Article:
On Wednesday, F4D hosted its seventh First Ladies Luncheon at New York's Pierre Hotel. The event included honorees including Iman, Naomi Campbell, Dr. Precious Moloi-Motsepe, Sybil Yurman, and Simone Cipriani, as well as newly appointed F4D’s Goodwill Ambassador Afef Jnifen, F4D’s Paris Goodwill Ambassador Farida Khelfa and F4D’s Special Envoy Beatrice Borromeo Casiraghi.
The collective assembled on Wednesday is responsible for raising millions of dollars and awareness to benefit charities that organize disaster relief, promote wage protection globally, fight against religious discrimination to women and the LGBTQ community, sustainability and a host of other activist causes.
Fashion 4 Development (F4D)
New York-based entrepreneur and philanthropist Evie Evangelou founded Fashion 4 Development (F4D) in January 2011 in support of the United Nations Millennium Development Goals and “Every Woman, Every Child”, the UN initiative spearheaded by Secretary-General Ban Ki Moon.
A series of spontaneous interviews at the UN General Assembly in which she interviewed designers about what they were doing to help the Millennium Development Goals inspired her to move in a more concrete direction with specific goals. During her work with the UN she was at one point an adviser to former Secretary General Kofi Annan, but ultimately quit. “I came in very sort of visionary – ‘Oh we can change the world’ – but then when I really saw what humanity does, I was shocked and appalled and had to take a step back to rethink."
F4D builds upon the core leadership principles of the 4Es: Educate, Empower, Enhance and Enrich, and activates partnerships that promote the fashion and textile industry, advance economic and social development activities, preserve culture and empower women.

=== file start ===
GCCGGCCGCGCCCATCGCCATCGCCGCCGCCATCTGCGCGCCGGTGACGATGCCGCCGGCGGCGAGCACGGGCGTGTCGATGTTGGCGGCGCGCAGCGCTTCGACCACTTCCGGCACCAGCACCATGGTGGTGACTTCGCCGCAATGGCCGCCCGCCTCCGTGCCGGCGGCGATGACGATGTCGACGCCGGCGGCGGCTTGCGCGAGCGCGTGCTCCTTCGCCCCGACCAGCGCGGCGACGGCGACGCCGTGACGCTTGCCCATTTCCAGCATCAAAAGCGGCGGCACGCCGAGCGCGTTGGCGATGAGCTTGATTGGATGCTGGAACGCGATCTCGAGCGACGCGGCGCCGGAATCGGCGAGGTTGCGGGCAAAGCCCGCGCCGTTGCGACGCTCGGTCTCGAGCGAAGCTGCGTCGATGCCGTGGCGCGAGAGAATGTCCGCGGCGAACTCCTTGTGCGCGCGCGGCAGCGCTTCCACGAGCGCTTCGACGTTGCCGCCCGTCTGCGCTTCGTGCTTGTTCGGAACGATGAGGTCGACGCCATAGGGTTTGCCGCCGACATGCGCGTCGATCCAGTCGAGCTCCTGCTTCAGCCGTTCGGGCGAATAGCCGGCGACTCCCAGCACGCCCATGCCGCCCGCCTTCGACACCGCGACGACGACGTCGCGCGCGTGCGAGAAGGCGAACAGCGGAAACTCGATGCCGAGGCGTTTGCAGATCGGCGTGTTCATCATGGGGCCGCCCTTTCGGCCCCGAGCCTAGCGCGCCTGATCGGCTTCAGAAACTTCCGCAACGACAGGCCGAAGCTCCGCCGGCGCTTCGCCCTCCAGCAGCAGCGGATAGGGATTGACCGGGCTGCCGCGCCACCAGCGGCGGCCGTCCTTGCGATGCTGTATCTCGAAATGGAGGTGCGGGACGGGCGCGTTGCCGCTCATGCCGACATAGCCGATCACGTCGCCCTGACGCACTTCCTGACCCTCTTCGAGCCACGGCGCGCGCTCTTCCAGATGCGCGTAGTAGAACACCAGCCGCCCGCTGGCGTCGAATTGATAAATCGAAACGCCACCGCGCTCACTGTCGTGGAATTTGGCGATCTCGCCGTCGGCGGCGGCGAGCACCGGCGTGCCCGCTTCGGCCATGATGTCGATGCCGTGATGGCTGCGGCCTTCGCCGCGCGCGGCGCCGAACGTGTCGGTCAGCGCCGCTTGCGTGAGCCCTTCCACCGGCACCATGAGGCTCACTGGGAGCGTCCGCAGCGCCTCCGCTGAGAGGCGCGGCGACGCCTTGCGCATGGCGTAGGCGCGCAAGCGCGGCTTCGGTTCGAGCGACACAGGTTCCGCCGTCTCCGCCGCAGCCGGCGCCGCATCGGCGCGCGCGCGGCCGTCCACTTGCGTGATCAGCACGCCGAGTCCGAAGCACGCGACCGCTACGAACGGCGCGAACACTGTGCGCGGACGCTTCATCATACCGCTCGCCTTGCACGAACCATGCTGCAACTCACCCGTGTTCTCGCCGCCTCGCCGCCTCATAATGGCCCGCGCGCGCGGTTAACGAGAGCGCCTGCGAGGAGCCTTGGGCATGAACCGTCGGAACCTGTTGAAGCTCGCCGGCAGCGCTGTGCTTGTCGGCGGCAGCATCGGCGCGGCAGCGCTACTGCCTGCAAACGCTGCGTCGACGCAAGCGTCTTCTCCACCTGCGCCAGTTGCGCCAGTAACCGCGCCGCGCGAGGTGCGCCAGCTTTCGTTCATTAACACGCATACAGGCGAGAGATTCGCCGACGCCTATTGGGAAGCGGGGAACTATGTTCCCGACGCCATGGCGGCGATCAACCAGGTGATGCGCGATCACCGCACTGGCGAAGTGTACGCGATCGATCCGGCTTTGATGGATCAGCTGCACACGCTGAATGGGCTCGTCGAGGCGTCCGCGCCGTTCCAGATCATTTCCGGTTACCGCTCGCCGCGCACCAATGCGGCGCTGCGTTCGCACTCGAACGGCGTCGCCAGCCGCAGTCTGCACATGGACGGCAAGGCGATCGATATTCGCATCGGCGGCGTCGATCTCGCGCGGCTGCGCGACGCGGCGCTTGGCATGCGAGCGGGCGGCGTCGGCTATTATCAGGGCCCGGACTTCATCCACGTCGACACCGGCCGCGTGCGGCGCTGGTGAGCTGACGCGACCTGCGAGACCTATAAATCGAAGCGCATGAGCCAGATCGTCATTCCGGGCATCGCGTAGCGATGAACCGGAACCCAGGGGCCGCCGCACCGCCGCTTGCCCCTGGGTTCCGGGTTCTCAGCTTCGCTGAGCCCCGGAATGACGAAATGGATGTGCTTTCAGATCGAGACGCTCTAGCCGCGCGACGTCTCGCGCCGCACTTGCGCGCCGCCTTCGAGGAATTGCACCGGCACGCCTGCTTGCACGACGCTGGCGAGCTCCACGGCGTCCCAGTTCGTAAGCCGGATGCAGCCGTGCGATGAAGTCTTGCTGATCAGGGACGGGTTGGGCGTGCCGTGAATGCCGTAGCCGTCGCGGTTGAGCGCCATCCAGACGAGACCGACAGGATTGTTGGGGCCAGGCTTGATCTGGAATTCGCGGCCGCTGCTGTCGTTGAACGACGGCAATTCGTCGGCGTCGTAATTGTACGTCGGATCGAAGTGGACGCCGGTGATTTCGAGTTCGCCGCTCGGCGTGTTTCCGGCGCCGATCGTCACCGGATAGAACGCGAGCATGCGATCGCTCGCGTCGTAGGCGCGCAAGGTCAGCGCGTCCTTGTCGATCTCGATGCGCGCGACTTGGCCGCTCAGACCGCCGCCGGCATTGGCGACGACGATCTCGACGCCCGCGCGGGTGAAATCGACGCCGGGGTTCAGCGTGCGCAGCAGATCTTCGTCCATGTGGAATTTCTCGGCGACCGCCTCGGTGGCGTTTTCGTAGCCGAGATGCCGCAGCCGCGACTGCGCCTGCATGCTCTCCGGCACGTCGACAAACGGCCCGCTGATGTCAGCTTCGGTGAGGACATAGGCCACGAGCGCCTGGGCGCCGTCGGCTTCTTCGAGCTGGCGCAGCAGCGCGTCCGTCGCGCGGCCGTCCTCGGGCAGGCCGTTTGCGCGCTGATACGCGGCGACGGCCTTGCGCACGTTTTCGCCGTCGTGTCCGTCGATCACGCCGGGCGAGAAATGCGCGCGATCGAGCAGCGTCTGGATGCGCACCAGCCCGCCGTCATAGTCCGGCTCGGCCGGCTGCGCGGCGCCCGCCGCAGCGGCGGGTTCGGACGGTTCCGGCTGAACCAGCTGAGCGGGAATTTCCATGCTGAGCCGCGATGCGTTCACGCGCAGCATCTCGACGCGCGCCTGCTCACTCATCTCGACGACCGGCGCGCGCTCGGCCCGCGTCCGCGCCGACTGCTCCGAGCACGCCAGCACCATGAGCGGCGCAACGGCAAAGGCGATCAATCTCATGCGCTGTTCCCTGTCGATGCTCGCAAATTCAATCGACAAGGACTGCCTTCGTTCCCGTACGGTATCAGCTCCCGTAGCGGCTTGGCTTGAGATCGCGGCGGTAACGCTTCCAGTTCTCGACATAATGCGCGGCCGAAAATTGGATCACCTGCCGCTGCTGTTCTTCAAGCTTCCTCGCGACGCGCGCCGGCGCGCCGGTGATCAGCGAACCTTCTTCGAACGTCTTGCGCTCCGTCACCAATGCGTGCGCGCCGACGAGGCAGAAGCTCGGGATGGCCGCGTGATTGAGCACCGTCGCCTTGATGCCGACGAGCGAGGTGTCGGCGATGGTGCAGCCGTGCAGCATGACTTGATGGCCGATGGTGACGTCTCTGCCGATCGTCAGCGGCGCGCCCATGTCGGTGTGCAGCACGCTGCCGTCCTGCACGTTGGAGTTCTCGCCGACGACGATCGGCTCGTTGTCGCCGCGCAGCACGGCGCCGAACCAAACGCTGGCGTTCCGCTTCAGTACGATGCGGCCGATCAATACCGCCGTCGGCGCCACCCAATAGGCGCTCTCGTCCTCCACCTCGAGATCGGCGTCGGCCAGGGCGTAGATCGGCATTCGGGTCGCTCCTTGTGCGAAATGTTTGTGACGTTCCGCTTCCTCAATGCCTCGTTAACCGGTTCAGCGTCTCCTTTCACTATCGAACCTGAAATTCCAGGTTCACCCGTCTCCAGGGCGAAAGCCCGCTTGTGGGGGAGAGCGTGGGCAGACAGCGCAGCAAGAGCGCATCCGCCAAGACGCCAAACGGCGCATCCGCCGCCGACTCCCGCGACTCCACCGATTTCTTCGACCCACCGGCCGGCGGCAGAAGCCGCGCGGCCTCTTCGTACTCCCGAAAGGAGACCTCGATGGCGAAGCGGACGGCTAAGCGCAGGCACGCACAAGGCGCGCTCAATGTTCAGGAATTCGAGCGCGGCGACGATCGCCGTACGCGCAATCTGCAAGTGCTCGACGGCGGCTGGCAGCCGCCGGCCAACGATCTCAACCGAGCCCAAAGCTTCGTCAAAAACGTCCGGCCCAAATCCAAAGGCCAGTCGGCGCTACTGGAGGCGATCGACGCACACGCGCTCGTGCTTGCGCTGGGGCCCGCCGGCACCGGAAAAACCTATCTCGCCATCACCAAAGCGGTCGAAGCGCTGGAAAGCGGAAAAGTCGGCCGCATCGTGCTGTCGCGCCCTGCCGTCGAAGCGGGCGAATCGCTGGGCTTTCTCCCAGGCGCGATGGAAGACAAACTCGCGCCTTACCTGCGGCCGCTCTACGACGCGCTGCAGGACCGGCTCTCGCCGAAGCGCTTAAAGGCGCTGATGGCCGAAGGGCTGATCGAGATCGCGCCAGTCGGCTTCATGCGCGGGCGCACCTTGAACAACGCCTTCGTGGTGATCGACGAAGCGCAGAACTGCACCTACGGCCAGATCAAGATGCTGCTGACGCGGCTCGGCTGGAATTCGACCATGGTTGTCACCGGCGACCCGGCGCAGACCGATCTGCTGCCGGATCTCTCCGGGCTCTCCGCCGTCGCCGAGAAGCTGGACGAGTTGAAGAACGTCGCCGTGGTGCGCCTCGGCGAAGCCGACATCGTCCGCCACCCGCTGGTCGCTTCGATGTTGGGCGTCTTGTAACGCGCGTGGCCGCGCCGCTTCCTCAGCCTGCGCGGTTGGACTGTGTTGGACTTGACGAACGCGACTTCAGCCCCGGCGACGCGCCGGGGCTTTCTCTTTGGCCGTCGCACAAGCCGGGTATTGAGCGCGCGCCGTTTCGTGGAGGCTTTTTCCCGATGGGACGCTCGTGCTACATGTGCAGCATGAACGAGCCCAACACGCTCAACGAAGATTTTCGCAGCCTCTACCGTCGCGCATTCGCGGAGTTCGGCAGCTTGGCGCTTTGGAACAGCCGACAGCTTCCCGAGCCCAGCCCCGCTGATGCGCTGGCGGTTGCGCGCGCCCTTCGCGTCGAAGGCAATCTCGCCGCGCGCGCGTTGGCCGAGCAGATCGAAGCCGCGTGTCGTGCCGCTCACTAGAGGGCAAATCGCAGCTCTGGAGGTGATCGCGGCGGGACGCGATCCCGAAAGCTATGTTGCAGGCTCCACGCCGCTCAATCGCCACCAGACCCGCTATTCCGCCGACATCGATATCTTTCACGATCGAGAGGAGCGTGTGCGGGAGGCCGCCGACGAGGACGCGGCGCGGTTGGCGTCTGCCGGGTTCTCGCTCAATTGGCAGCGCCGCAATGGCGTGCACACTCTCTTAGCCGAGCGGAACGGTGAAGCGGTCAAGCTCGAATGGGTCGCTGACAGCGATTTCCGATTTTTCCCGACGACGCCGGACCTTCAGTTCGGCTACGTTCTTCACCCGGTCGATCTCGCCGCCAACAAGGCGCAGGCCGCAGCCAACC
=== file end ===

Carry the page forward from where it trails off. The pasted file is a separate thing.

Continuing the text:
In 2015 F4D committed to support the 17 UN Sustainable Development Goals and place a significant focus on sustainable lifestyle practices for a healthier world. Fashion 4 Development’s tag line - “Giving Back is the New Luxury” – and its message to promote positive social change are being received with open arms around the world, with initiatives in over 20 countries. See a list of the F4D designers.
At Wednesday's First Ladies Luncheon, fashion gossip and chit chat was minimal.
Petra Němcová spoke of her organization, the Happy Hearts Fund, currently working on the ground in Puerto Rico and Houston to aid in hurricane relief. Iman reminded the group: "It's not just models who have a platform, we all have a voice, and the louder it is, the better. Sybil Yurman spoke of David Yurman's history using charitable spokespersons -- including Amber Valletta and Natalia Vodianova -- stressing the point that "It's not just a job -- we aren't just hiring someone to model for us, it's what they're connected to as well."